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The Keck Group's Church Pew Refinishing Since 1972

Dear Bob, As the Church's owner representative on our major renovation project and on behalf of the church, I want to thank you for your outstanding performance on the pew renovation. The pews look amazing and have drawn rave reviews from the congregation. Your advice as we considered finish and other options put us on the right path. The refinishing and reuphostering was done efficiently and professionally. You really went above and beyond expectations when you responded to the scheudule pinch that we created by our late fabric selection. As you recall, having all three sections done by the end of August and having the center section done for a wedding in mid-August was critical to us. The innovative phasing that you suggested and then the implemented worked perfectly and made it possible for us to meet all of our deadlines. As one who's been involved in a lot of projects over the years, it was a pleasure to deal with people who take a problem not of their making and solve it instead of using it as an excuse. Thanks for working with us on this important project. Sincerely yours, William K. Wakefield Nassau Project Manager

William K. Wakefield

On-Site Refinishing

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The Keck Group has been specializing in on site refinishing since the mid 60’s when most of the finish removal and the application of new finishes were accomplished by hand.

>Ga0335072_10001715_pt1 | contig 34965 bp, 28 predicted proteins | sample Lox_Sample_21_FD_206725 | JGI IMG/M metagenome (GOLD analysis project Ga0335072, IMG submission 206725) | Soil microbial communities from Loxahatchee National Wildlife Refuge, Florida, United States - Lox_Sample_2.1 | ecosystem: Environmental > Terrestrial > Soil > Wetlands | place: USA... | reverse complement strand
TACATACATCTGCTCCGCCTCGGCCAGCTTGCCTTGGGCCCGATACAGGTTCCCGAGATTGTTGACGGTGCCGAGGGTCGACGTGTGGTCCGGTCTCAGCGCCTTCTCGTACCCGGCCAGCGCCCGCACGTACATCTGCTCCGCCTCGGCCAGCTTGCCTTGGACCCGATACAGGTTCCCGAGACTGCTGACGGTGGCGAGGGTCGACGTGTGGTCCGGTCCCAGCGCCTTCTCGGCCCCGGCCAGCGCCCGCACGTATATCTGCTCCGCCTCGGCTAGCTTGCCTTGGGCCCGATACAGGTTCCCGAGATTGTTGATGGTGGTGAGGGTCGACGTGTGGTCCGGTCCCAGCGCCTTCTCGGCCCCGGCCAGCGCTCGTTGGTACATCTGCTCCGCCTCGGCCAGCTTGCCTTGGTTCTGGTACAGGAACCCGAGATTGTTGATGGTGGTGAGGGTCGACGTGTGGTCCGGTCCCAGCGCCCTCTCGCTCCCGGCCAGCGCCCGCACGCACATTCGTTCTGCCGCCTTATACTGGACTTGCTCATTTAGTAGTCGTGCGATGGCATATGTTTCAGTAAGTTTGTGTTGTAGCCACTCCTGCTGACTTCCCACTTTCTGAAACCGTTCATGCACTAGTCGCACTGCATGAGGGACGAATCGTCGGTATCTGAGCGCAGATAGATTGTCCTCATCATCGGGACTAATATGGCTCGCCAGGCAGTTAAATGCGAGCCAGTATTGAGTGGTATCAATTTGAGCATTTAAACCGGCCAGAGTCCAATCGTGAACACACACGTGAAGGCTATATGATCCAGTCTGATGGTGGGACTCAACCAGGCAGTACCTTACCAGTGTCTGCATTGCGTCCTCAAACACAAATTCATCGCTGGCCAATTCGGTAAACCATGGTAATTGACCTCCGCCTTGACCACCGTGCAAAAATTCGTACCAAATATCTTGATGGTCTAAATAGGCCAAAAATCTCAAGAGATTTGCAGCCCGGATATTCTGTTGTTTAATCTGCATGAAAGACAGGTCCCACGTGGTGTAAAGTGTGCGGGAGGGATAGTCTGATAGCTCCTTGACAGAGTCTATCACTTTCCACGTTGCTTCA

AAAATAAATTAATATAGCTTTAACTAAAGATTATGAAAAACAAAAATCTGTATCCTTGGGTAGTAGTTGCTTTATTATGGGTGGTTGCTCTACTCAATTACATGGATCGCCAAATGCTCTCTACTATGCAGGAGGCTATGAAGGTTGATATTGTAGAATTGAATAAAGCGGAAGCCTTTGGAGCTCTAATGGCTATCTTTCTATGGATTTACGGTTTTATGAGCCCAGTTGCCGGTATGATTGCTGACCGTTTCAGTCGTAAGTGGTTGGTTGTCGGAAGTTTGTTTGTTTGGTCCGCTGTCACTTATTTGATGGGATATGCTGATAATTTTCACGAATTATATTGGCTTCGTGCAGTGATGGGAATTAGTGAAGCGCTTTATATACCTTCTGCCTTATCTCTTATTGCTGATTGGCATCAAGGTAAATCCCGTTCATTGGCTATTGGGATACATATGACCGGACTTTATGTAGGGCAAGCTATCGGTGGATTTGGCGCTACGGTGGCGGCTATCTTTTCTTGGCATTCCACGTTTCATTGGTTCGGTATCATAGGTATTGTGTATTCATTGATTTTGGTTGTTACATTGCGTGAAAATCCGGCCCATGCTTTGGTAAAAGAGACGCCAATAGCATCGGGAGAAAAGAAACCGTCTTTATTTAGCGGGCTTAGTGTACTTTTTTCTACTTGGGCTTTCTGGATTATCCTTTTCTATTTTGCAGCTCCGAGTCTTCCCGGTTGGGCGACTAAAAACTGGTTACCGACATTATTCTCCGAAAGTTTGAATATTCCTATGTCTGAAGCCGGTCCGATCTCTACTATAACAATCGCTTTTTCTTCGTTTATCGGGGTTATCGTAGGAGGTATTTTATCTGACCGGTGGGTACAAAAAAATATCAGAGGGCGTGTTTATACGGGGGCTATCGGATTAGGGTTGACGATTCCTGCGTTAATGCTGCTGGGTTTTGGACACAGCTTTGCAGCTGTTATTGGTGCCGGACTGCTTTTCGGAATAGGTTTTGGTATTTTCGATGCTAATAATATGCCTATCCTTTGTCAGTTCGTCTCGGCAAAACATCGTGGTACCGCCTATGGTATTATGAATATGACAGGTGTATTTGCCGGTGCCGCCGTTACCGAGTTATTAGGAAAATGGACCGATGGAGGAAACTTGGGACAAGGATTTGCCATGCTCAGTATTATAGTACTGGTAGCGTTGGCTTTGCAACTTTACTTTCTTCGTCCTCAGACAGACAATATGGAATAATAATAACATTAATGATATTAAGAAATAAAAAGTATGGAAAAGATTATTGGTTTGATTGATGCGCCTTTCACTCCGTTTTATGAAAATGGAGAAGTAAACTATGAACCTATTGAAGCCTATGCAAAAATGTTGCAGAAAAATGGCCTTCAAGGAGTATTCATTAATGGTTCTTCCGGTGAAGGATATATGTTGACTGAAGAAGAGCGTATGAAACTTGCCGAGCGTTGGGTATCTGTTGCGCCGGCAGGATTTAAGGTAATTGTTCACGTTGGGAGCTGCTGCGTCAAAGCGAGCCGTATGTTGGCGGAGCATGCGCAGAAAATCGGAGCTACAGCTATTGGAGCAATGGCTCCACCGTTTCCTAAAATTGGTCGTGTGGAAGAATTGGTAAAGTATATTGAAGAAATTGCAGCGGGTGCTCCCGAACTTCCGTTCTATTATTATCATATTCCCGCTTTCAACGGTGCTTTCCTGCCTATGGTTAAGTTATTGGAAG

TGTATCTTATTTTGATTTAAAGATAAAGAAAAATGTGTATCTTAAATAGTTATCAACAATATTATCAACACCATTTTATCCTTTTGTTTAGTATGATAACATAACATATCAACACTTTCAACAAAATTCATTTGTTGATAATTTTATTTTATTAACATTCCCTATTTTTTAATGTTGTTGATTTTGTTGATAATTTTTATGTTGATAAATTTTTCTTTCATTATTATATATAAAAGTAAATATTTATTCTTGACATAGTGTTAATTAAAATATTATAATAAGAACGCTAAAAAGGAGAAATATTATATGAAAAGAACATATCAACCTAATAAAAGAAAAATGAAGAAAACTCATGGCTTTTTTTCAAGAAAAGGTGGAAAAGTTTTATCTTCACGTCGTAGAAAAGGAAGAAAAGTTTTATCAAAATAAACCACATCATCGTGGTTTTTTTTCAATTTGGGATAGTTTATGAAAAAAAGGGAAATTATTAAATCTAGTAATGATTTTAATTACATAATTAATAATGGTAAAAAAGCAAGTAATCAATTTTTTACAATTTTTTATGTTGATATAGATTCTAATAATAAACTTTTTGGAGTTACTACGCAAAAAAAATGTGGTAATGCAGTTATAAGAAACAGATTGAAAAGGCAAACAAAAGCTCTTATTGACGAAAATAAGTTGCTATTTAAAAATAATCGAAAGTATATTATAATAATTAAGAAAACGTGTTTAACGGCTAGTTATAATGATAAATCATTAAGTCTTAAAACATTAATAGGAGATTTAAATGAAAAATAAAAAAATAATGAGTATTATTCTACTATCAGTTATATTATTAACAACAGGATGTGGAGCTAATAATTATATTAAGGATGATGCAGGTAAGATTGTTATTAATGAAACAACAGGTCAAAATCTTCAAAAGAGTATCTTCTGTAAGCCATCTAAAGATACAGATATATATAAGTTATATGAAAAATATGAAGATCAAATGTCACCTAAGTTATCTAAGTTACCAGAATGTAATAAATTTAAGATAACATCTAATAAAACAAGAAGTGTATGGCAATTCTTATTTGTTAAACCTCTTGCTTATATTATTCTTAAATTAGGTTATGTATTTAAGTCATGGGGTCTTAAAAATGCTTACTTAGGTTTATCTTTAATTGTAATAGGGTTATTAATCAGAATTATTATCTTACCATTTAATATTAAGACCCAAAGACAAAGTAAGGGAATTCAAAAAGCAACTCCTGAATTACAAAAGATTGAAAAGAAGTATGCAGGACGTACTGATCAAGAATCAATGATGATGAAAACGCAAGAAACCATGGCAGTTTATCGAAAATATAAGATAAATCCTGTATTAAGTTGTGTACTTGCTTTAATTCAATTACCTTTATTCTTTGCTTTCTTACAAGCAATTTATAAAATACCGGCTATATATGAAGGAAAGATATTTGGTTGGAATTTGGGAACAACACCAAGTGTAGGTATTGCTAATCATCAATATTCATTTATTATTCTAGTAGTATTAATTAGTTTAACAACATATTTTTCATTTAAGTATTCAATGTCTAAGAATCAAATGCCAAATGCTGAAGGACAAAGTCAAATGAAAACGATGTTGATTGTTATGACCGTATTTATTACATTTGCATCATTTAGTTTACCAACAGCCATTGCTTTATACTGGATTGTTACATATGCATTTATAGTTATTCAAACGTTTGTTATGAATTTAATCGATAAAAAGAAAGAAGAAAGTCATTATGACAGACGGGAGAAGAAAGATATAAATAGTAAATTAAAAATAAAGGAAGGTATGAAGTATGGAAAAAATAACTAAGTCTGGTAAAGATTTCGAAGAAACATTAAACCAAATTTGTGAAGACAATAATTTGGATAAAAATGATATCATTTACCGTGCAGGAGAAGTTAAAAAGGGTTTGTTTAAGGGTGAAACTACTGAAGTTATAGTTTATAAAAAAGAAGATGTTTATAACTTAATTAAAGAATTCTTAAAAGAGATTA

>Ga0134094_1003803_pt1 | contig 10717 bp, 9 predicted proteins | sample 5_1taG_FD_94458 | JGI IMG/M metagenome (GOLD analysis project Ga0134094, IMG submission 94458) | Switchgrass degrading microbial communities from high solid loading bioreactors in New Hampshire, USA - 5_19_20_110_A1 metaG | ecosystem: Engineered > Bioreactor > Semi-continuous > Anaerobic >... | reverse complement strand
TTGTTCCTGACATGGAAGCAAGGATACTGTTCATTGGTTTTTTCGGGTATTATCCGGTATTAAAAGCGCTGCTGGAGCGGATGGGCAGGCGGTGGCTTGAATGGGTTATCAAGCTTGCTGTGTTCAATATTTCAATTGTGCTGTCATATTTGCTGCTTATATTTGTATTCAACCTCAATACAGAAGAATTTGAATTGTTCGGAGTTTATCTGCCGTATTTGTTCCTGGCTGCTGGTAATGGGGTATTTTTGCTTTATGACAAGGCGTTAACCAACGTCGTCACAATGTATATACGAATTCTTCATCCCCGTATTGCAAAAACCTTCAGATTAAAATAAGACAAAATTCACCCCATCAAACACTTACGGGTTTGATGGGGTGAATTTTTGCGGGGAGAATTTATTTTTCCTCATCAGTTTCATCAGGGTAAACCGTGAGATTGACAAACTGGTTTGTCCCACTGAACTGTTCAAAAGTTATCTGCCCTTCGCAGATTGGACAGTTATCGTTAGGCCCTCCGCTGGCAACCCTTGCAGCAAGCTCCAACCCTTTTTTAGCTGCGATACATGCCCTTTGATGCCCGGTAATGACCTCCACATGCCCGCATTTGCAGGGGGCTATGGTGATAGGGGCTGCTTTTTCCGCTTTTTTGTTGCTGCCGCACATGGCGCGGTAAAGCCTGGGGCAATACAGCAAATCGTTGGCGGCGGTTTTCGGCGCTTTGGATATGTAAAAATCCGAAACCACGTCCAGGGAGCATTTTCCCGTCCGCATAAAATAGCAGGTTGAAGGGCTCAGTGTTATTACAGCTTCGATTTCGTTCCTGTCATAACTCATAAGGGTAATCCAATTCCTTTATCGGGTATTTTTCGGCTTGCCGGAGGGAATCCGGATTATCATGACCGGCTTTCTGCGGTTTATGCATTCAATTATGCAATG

Over the past 30 years we’ve honed our on site skills by refinishing the woodwork in many of our nations landmark buildings, including three state capitols, Federal courthouses, museums and colleges around the country. Experience has helped us develop the technical awareness needed to complete our latest challenge yet at the Cathedral Basilica of the Sacred Heart in Newark, New Jersey.

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Refinishing of the Basilica's woodwork in progress.
 
The woodwork surrounding the sanctuary is two feet deep, with a triple layer of carvings extending to a height of 15 feet. When constructed, the woodwork was carved separately, then finished and joined. Applying the finish originally was not difficult. Refinishing, however, because of the inability to separate the three sections proved extremely difficult and bought all of the Keck professional knowledge into play. Not only did the finishes in the recesses have to be completely removed, but the new stain and finish had to be applied evenly to these recessed areas.

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Bob Koeck standing next to the nave walls.

To add to the difficulty, the original stain was limed oak, which is a greenish/milky finish popular in the late 40’s and early 50’s, and particularly hard to remove. And, if the finish is not completely removed, the new stain has a tendency to be absorbed unevenly (Most finishers hide this unevenness by adding color to the finish.) All of the finishing on this project was accomplished with clear pre-catalyzed top coats.
 
The woodwork along the nave walls and surrounding the decorative marble Stations of the Cross also presented challenges because of the intricate carvings, statues, and grape entablature along the top of the ten foot high panels.